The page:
One television network that has gained a great deal of popularity within the past few years is the Home and Garden Network, more commonly known as HGTV. This network features shows centered on buying, selling, and renovating homes in locations across the globe. Some of the most notable shows include House Hunters (and its spin-offs like House Hunters: International), Property Brothers, Flip or Flop, Love It or List It, and Fixer Upper. I would argue that House Hunters is the most recognizable program that HGTV offers, and this is most likely due to its simplicity. The show centers on a person, couple, or family who is seeking out a new place to live. They are guided through 3 homes by a real estate agent, weigh out the pros and cons of each property, and then come to a conclusion on which home they’d like to purchase. While House Hunters may seem innocent on the surface, this show is a perfect example of how media socializes the general public on issues of race, gender, class, and sexuality.
It’s pretty much impossible to argue that in our current society, those individuals who identify as white, heterosexual, upper/middle-class, and male have the most advantages or “privilege” in their lives. While this privilege is not so obvious to those who possess it, it does in fact heavily influence their ability to succeed, and how they view success itself. These dominant identities have more options and opportunities afforded to them, and are thus more capable of being successful. However, since they are so used to being favored by the system, they attribute success to their own hard work; those who fail do so because of their lack of effort. This neoliberal perspective places emphasis on individual actions instead of systematic advantages/disadvantages.
While I think that the messages on House Hunters do more to socialize people on the basis of gender and sexuality, there is also a race aspect as well. For starters, most of the people seen on this show are white, and while HGTV actually has a pretty good reputation for racial inclusivity, there is still a lot to be desired. Namely, shows like House Hunters seem to completely erase the culture behind those on their show. All participants, regardless of race, seem to desire similar features of their homes, and their personal cultures fall to the back burner. There is a “whitening” of the families on the show that erases the cultural aspects of their race. Why? Well, it makes them easier to market for the network’s primarily white audience. For viewers though, this masking of culture only continues the socialization process. The public sees these people speaking and behaving in a certain way, and it makes them internalize these actions as “normal” or “correct.” Then, if they are exposed to different cultures in real life, they are automatically predisposed to thinking of them as “less than” or “wrong”.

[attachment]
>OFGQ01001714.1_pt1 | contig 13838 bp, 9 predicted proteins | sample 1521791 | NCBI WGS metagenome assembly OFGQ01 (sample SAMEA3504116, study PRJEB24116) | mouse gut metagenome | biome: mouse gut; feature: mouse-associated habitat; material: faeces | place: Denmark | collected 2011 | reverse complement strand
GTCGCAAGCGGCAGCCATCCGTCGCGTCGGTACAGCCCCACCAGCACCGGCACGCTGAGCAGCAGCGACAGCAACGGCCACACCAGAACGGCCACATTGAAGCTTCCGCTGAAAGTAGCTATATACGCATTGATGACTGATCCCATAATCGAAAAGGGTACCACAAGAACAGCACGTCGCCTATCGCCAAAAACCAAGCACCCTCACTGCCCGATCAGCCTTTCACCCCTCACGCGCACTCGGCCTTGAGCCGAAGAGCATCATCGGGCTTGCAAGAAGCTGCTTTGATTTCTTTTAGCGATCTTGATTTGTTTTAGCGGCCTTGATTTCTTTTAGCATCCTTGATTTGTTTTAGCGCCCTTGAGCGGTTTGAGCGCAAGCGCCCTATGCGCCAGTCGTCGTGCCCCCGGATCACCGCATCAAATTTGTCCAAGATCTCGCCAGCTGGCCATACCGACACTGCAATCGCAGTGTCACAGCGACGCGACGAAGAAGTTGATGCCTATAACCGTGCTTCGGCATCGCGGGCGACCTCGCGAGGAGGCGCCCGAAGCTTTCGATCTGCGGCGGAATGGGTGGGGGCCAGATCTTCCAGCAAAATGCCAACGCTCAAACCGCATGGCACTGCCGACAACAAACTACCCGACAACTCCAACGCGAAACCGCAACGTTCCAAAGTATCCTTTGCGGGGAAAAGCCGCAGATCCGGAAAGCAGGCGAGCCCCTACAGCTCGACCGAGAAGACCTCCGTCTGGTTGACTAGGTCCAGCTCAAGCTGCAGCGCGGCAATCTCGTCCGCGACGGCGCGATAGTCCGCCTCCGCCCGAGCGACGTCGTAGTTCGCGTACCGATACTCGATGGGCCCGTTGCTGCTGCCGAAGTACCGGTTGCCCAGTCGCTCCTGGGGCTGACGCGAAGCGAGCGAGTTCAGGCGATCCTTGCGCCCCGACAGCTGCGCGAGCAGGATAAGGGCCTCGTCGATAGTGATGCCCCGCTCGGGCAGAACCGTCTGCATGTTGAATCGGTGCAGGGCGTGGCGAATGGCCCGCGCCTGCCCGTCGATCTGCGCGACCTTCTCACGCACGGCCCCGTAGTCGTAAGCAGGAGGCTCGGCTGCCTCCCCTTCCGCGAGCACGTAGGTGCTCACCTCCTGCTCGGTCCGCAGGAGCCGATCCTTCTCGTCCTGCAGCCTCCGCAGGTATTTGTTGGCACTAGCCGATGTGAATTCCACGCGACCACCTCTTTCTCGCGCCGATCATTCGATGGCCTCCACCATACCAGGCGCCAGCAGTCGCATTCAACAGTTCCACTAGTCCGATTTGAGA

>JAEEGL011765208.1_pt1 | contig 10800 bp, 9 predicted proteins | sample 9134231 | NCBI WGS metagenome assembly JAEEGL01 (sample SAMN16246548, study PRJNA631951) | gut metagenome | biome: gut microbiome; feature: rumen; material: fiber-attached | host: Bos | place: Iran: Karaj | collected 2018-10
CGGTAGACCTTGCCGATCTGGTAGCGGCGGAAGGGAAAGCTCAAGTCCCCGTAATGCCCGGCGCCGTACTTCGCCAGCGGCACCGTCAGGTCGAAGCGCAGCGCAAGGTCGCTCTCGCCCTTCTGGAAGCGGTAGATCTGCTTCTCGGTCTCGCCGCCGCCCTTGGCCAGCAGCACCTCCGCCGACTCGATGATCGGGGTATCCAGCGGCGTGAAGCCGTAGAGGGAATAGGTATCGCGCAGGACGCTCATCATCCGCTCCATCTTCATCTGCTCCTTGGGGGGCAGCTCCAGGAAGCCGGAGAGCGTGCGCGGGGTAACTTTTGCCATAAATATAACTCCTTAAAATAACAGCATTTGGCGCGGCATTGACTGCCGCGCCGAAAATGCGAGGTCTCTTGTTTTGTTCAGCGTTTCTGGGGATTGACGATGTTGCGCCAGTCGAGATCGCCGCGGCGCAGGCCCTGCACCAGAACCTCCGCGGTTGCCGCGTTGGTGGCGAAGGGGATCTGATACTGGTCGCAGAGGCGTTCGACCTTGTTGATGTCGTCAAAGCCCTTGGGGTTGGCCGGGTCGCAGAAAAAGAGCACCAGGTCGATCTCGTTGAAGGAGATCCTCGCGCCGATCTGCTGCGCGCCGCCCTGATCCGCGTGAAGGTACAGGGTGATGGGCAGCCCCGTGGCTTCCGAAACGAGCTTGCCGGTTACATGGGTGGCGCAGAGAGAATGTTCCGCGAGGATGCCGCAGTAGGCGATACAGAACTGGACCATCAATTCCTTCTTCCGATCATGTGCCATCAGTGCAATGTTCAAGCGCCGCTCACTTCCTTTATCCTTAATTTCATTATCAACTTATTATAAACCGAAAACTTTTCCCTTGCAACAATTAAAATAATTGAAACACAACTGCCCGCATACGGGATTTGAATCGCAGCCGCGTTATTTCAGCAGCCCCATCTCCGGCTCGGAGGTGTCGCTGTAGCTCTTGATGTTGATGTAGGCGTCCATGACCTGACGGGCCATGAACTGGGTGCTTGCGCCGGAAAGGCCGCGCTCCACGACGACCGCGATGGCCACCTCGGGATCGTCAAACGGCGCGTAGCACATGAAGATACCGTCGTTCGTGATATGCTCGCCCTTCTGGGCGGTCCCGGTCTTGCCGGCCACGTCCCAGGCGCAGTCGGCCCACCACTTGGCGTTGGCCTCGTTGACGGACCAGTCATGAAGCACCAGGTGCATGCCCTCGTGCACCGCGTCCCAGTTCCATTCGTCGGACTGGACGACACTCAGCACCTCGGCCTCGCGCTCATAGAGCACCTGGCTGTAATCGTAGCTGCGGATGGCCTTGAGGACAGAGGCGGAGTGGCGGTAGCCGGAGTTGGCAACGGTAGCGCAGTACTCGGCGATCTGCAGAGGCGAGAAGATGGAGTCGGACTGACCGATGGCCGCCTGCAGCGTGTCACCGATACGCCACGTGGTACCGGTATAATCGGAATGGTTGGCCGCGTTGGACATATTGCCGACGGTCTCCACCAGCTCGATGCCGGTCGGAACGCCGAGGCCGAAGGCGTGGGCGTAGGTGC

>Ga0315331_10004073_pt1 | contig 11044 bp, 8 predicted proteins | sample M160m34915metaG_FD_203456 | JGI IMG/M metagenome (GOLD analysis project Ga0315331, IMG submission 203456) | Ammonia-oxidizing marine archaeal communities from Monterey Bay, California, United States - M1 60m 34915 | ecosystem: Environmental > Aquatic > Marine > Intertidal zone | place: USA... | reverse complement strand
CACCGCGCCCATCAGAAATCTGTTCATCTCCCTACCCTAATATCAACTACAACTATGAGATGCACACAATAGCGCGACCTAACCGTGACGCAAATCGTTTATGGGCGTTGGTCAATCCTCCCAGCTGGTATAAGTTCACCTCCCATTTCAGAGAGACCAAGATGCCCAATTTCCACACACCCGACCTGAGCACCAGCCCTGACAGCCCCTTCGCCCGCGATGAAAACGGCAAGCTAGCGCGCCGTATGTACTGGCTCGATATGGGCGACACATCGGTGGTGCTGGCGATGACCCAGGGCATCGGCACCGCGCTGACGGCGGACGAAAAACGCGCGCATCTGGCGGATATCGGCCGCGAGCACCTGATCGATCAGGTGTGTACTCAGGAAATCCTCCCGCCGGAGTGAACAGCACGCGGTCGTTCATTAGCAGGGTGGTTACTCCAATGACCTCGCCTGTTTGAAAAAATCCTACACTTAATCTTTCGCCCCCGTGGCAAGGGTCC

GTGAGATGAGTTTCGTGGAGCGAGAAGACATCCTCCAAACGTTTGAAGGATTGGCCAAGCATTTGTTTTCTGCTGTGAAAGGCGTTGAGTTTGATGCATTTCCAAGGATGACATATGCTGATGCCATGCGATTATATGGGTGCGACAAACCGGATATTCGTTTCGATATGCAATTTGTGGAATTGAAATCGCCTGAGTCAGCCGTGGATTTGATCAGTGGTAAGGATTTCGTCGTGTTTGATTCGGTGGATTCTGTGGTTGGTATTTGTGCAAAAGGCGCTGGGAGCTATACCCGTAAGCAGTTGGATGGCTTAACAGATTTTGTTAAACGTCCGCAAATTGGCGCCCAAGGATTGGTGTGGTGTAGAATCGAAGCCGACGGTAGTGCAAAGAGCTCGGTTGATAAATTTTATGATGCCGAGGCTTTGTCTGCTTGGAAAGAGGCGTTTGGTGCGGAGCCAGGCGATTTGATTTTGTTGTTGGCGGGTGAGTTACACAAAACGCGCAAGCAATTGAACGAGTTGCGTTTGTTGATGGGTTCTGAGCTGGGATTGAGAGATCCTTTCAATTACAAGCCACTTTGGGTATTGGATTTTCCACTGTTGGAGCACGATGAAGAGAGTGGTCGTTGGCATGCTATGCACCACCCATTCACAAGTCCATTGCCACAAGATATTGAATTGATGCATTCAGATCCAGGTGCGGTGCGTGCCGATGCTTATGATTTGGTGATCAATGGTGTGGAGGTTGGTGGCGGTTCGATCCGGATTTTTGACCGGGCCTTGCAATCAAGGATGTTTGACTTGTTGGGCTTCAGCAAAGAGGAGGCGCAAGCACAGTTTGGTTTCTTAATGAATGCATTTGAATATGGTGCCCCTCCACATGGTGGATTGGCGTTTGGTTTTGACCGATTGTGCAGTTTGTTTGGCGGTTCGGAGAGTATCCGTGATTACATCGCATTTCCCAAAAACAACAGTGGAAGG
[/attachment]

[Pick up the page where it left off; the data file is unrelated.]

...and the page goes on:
While I cannot say for sure that this has never happened on House Hunters, I would venture a guess that there has never been, or that is is rare to see, an African American person or family that speaks with an Ebonics dialect. This form of speech has its origins in the African American community, and is a completely valid form of language. However, because of socialization through media and other outlets, Ebonics is often considered “ghetto” or “uneducated”. Thus, those Black families that do speak with Ebonics are rarely shown on TV unless it is as a character that fits the stereotype. If they were to be shown on a program like House Hunters, it would help normalize this speech as part of Black culture. Instead, because it is not associated with dominant White culture, Ebonics is kept off the network.
Representation matters. If media only exposes viewers to dominant identities (white, male, middle-class, heterosexual), then these become the baseline for “normal”; anything that differs is now seen as wrong. Showing people of differing identities only helps though if they are allowed to express aspects of their culture beyond the normalized “whiteness”. If not, it’s only putting a flimsy band-aid on a much more serious issue. A temporary fix that gives the illusion of progress without actually addressing the real problem.